Protein extracts were prepared from mammary tissues as well as from MEFs. The following primary antibodies were used: anti-SirT1 (Upstate Biotechology, Lake Placid, NY, USA), anti-IGF-1 binding protein-1 (IGFBP-1) (R&D Systems, Minneapolis, MN, USA), and anti-actin and anti-IκBα (Santa Cruz Biotechnology, Santa Cruz, CA, USA). The corresponding secondary antibodies were horseradish peroxidase-conjugated anti-rabbit (Pierce, Rockford, IL, USA), anti-rat, and anti-goat (Santa Cruz Biotechnology).
Growth retardation in SirT1ko/komice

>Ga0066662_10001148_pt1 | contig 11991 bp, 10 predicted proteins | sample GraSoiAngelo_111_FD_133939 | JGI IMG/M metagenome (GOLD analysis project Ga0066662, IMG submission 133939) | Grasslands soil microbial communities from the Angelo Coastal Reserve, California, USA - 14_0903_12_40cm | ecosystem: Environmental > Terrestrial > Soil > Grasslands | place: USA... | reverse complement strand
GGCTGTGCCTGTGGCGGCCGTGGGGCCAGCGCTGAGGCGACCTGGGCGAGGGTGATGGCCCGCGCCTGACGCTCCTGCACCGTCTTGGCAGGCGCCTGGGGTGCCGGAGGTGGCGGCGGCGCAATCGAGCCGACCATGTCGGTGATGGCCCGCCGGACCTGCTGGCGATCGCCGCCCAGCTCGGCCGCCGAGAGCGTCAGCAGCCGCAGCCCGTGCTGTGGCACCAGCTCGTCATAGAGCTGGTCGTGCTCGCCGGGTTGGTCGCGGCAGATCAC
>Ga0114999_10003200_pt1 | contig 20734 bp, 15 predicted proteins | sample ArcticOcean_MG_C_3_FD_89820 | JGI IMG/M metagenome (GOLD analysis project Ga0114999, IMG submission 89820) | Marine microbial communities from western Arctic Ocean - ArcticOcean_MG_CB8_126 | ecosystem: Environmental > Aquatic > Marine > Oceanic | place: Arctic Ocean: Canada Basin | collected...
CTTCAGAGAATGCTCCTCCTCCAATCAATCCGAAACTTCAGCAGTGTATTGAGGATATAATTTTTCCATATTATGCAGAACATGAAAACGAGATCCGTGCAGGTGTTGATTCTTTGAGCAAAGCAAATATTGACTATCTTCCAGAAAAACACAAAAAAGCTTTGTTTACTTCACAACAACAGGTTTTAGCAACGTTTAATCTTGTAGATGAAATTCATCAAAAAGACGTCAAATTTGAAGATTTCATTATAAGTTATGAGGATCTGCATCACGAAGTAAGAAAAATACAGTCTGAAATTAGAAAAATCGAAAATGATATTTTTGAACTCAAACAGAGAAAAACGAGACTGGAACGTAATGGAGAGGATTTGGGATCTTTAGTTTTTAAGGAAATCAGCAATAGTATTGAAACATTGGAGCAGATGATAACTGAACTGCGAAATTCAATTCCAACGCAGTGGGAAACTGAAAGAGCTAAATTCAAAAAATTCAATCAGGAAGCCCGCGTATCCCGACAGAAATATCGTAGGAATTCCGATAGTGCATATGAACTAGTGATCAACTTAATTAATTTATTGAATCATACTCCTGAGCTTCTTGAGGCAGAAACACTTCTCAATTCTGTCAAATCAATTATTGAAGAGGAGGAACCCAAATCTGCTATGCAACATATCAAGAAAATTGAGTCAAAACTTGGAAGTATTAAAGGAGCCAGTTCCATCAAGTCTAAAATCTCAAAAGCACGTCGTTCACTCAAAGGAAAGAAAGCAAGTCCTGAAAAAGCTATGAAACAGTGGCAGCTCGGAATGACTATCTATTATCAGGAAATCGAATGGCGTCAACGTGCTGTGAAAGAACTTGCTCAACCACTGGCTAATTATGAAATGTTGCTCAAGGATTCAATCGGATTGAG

The conditional targeted SirT1 mutant mice (SirT1co/co mice) carry an insertion mutation of the neomycin-resistant gene and lox sequences in the SirT1 gene flanking exon 4 that encodes a conserved Sir2 motif (Figure 1a). The mutation does not affect the expression of SirT1 in SirT1co/co mice (Figure 1b). As expected, SirT1co/co mice are phenotypically indistinguishable from wild-type mice. To convert the SirT1 co allele into the SirT1 ko allele, SirT1co/co mice were crossed with CMV-Cre transgenic mice to generate SirT1 heterozygotes carrying the SirT1+/ko, CMV-Cre+ genotype. The expression of the CMV-Cre transgene catalyzes the deletion of exon 4 in most lineages of cells, including germ cells (Figure 1a). This SirT1 ko allele should be identical to the previously described Δex4 mutation . SirT1+/ko, Cre+ mice were backcrossed with wild-type mice to generate the mice harboring a germline-transmitted deletion mutation (that is, SirT1+/ko mice). The breeding of SirT1+/ko male mice and SirT1+/ko female mice resulted in SirT1ko/ko mice. The cells derived from either SirT1+/ko mice or SirT1ko/ko mice expressed a SirT1 mutant protein due to the inframe deletion of exon 4 (Figure 1b). This SirT1 mutant protein may not be functional, however, since SirT1+/ko mice are phenotypically indistinguishable from wild-type mice and SirT1Δex4/Δex4 mice were phenotypically identical to SirT1 null mice .